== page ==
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Chapter XXIV.—Plato’s Inconsistency. He Supposes the Soul Self-Existent, Yet Capable of Forgetting What Passed in a Previous State.

In the first place, I cannot allow that the soul is capable of a failure of memory; because he has conceded to it so large an amount of divine quality as to put it on a par with God. He makes it unborn, which single attribute I might apply as a sufficient attestation of its perfect divinity; he then adds that the soul is immortal, incorruptible, incorporeal—since he believed God to be the same—invisible, incapable of delineation, uniform, supreme, rational, and intellectual. What more could he attribute to the soul, if he wanted to call it God? We, however, who allow no appendage to God 1665 (in the sense of equality), by this very fact reckon the soul as very far below God: for we suppose it to be born, and hereby to possess something of a diluted divinity and an attenuated felicity, as the breath (of God), though not His spirit; and although immortal, as this is an attribute of divinity, yet for all that passible, since this is an incident of a born condition, and consequently from the first capable of deviation from perfection and right, 1666 and by consequence susceptible of a failure in memory. This point I have discussed sufficiently with Hermogenes. 1667 But it may be further observed, that if the soul is to merit being accounted a god, by reason of all its qualities being equal to the attributes of God, it must then be subject to no passion, and therefore to no loss of memory; for this defect of oblivion is as great an injury to that of which you predicate it, as memory is the glory thereof, which Plato himself deems the very safeguard of the senses and intellectual faculties, and which Cicero has designated the treasury of all the sciences. Now we need not raise the doubt whether so divine a faculty as the soul was capable of losing memory: the question rather is, whether it is able to recover afresh that which it has lost. I could not decide whether that, which ought to have lost memory, if it once incurred the loss, would be powerful enough to recollect itself. Both alternatives, p. 204 indeed, will agree very well with my soul, but not with Plato’s. In the second place, my objection to him will stand thus: (Plato,) do you endow the soul with a natural competency for understanding those well-known ideas of yours? Certainly I do, will be your answer. Well, now, no one will concede to you that the knowledge, (which you say is) the gift of nature, of the natural sciences can fail.  But the knowledge of the sciences fails; the knowledge of the various fields of learning and of the arts of life fails; and so perhaps the knowledge of the faculties and affections of our minds fails, although they seem to be inherent in our nature, but really are not so:  because, as we have already said, 1668 they are affected by accidents of place, of manners and customs, of bodily condition, of the state of man’s health—by the influences of the Supreme Powers, and the changes of man’s free-will.  Now the instinctive knowledge of natural objects never fails, not even in the brute creation. The lion, no doubt, will forget his ferocity, if surrounded by the softening influence of training; he may become, with his beautiful mane, the plaything of some Queen Berenice, and lick her cheeks with his tongue.  A wild beast may lay aside his habits, but his natural instincts will not be forgotten. He will not forget his proper food, nor his natural resources, nor his natural alarms; and should the queen offer him fishes or cakes, he will wish for flesh; and if, when he is ill, any antidote be prepared for him, he will still require the ape; and should no hunting-spear be presented against him, he will yet dread the crow of the cock. In like manner with man, who is perhaps the most forgetful of all creatures, the knowledge of everything natural to him will remain ineradicably fixed in him,—but this alone, as being alone a natural instinct. He will never forget to eat when he is hungry; or to drink when he is thirsty; or to use his eyes when he wants to see; or his ears, to hear; or his nose, to smell; or his mouth, to taste; or his hand, to touch.  These are, to be sure, the senses, which philosophy depreciates by her preference for the intellectual faculties.  But if the natural knowledge of the sensuous faculties is permanent, how happens it that the knowledge of the intellectual faculties fails, to which the superiority is ascribed? Whence, now, arises that power of forgetfulness itself which precedes recollection? From long lapse of time, he says. But this is a shortsighted answer. Length of time cannot be incidental to that which, according to him, is unborn, and which therefore must be deemed most certainly eternal. For that which is eternal, on the ground of its being unborn, since it admits neither of beginning nor end of time, is subject to no temporal criterion. And that which time does not measure, undergoes no change in consequence of time; nor is long lapse of time at all influential over it. If time is a cause of oblivion, why, from the time of the soul’s entrance into the body, does memory fail, as if thenceforth the soul were to be affected by time? for the soul, being undoubtedly prior to the body, was of course not irrespective of time. Is it, indeed, immediately on the soul’s entrance into the body that oblivion takes place, or some time afterwards? If immediately, where will be the long lapse of the time which is as yet inadmissible in the hypothesis? 1669 Take, for instance, the case of the infant. If some time afterwards, will not the soul, during the interval previous to the moment of oblivion, still exercise its powers of memory? And how comes it to pass that the soul subsequently forgets, and then afterwards again remembers? How long, too, must the lapse of the time be regarded as having been, during which the oblivion oppressed the soul? The whole course of one’s life, I apprehend, will be insufficient to efface the memory of an age which endured so long before the soul’s assumption of the body.  But then, again, Plato throws the blame upon the body, as if it were at all credible that a born substance could extinguish the power of one that is unborn. There exist, however, among bodies a great many differences, by reason of their rationality, their bulk, their condition, their age, and their health.  Will there then be supposed to exist similar differences in obliviousness? Oblivion, however, is uniform and identical. Therefore bodily peculiarity, with its manifold varieties, will not become the cause of an effect which is an invariable one. There are likewise, according to Plato’s own testimony, many proofs to show that the soul has a divining faculty, as we have already advanced against Hermogenes. But there is not a man living, who does not himself feel his soul possessed with a presage and augury of some omen, danger, or joy. Now, if the body is not prejudicial to divination, it will not, I suppose, be injurious to memory. One thing is certain, that souls in the same body both forget and remember. If any corporeal condition engenders forgetfulness, how will it admit the opposite state of recollection? Because recollection, after forgetfulness, is p. 205 actually the resurrection of the memory. Now, how should not that which is hostile to the memory at first, be also prejudicial to it in the second instance? Lastly, who have better memories than little children, with their fresh, unworn souls, not yet immersed in domestic and public cares, but devoted only to those studies the acquirement of which is itself a reminiscence? Why, indeed, do we not all of us recollect in an equal degree, since we are equal in our forgetfulness? But this is true only of philosophers! But not even of the whole of them. Amongst so many nations, in so great a crowd of sages, Plato, to be sure, is the only man who has combined the oblivion and the recollection of ideas. Now, since this main argument of his by no means keeps its ground, it follows that its entire superstructure must fall with it, namely, that souls are supposed to be unborn, and to live in the heavenly regions, and to be instructed in the divine mysteries thereof; moreover, that they descend to this earth, and here recall to memory their previous existence, for the purpose, of course, of supplying to our heretics the fitting materials for their systems.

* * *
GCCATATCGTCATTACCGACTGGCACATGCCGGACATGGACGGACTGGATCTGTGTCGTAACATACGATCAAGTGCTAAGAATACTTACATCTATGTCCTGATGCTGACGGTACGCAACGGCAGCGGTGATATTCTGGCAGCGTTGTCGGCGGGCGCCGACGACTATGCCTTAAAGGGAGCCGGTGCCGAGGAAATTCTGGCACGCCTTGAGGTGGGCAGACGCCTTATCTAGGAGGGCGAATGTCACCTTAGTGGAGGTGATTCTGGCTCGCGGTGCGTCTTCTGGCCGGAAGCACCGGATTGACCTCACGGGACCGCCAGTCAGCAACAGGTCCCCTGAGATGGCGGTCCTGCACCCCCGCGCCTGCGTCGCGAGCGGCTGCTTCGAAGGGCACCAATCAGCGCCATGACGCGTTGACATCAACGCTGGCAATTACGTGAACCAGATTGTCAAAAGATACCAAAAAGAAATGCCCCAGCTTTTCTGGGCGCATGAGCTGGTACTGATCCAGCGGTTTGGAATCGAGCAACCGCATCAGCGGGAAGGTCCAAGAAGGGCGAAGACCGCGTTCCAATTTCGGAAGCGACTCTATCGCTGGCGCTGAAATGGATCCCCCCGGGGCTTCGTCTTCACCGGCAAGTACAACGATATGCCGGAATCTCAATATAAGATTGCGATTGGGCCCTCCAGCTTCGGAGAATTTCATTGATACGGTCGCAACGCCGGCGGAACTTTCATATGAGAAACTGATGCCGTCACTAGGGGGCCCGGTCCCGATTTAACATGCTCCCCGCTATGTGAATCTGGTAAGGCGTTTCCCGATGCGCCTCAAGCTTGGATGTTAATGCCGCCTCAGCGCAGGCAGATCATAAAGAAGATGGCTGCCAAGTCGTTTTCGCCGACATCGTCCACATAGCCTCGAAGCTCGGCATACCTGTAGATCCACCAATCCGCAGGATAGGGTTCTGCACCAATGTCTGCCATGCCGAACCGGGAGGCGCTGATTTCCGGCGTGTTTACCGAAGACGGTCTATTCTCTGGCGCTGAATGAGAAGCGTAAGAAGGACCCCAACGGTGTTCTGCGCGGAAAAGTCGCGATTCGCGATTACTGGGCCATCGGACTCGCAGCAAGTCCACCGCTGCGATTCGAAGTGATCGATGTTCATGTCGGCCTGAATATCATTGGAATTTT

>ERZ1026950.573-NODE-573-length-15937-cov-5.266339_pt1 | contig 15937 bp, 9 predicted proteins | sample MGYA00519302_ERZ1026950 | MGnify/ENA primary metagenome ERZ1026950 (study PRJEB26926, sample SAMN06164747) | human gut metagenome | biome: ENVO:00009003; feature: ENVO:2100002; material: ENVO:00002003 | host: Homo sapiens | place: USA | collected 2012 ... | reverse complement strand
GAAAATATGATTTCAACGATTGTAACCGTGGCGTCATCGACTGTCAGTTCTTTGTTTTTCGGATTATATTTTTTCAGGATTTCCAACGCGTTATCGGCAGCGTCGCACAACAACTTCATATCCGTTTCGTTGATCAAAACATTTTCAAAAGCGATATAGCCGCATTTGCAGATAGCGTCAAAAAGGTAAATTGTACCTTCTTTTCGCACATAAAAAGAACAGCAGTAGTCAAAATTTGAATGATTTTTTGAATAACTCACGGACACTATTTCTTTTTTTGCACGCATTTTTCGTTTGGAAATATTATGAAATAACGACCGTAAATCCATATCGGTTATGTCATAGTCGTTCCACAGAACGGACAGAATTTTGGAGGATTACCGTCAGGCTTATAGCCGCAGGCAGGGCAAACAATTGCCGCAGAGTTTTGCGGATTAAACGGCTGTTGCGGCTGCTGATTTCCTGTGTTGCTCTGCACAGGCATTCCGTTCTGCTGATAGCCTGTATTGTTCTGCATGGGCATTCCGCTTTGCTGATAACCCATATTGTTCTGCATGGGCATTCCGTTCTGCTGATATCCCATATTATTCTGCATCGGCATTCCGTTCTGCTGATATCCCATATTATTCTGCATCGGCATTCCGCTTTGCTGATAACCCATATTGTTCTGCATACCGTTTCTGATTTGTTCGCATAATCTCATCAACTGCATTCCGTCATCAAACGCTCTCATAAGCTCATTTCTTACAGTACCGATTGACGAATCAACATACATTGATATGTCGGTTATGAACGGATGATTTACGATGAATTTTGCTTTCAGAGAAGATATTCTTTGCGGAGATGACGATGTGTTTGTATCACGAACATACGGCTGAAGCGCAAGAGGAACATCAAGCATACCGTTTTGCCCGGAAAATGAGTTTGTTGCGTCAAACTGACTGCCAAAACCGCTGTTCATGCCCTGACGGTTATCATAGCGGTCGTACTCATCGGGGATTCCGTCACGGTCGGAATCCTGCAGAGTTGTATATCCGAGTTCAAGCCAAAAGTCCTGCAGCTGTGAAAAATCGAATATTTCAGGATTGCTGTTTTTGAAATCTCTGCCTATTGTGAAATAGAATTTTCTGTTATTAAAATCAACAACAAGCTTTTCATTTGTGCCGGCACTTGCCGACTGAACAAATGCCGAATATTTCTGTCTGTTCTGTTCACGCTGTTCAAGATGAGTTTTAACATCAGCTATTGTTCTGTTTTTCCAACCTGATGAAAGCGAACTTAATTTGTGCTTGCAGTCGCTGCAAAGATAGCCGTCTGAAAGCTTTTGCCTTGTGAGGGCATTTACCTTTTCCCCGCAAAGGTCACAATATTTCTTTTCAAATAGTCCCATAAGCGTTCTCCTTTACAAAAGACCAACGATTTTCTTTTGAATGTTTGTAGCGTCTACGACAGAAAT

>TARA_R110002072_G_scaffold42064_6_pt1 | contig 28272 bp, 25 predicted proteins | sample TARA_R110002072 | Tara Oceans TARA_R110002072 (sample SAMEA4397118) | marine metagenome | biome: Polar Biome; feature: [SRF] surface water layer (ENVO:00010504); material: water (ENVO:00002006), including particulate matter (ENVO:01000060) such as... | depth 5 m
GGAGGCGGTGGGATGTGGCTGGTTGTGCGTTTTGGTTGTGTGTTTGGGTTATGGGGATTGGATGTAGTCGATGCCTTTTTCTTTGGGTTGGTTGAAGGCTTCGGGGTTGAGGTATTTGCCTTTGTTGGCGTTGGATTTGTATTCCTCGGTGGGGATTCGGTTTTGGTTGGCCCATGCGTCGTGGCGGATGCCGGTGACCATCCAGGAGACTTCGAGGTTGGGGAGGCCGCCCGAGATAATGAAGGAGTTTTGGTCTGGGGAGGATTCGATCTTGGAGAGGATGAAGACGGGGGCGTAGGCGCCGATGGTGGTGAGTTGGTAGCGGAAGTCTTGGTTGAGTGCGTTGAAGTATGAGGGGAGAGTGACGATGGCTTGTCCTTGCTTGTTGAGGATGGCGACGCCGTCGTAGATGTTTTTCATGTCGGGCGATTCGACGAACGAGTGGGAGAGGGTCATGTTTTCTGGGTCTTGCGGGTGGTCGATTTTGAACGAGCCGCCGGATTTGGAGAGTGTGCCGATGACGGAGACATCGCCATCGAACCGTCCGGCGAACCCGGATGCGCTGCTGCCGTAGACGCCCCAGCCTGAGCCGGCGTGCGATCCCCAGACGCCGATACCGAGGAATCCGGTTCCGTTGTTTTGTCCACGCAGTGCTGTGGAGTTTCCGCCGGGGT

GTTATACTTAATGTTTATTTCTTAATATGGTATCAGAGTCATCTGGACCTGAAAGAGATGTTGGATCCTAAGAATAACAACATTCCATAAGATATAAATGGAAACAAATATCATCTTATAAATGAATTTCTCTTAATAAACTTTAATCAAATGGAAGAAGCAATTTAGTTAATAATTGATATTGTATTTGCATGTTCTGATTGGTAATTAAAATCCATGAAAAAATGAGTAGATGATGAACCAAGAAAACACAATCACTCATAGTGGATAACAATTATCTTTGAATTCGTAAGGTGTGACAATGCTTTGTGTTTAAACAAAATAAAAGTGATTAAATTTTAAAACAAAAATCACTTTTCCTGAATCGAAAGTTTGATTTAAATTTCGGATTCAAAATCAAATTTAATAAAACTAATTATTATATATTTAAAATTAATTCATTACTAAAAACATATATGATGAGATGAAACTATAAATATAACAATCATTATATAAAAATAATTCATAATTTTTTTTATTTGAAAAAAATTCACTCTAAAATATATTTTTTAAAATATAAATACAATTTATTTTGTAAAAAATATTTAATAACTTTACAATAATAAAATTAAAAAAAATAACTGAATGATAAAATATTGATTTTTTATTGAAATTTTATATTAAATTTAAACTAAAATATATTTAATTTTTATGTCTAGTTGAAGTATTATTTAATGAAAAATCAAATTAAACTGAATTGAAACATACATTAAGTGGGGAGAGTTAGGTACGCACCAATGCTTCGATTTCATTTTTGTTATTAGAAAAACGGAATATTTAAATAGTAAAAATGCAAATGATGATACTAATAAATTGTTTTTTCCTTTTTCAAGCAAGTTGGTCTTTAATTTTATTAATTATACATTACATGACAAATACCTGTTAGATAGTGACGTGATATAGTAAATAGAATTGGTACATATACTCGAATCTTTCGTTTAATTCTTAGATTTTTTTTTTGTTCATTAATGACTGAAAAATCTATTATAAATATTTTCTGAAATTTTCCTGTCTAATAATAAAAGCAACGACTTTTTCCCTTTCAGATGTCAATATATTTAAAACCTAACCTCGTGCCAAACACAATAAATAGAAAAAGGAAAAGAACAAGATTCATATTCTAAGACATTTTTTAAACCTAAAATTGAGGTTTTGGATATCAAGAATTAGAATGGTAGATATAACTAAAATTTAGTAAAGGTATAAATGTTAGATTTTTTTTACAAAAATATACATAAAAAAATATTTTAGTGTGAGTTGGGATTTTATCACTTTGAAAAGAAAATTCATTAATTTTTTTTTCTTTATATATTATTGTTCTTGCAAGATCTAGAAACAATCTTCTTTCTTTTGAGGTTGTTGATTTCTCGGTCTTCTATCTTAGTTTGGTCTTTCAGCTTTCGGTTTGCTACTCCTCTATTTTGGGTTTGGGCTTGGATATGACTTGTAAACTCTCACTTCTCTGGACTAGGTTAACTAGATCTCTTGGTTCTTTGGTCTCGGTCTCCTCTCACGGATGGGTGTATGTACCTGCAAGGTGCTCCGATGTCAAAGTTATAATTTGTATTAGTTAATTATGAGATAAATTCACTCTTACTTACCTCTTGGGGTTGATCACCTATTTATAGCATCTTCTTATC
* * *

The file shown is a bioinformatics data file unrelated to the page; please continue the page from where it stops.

Nihil Deo appendimus.




In his, now lost, treatise, De Censu Animæ.


Above, in ch. xix. xx. pp. 200, 201.


Or, “which has been too short for calculation.”

Next: Tertullian Refutes, Physiologically, the Notion that the Soul is Introduced After Birth.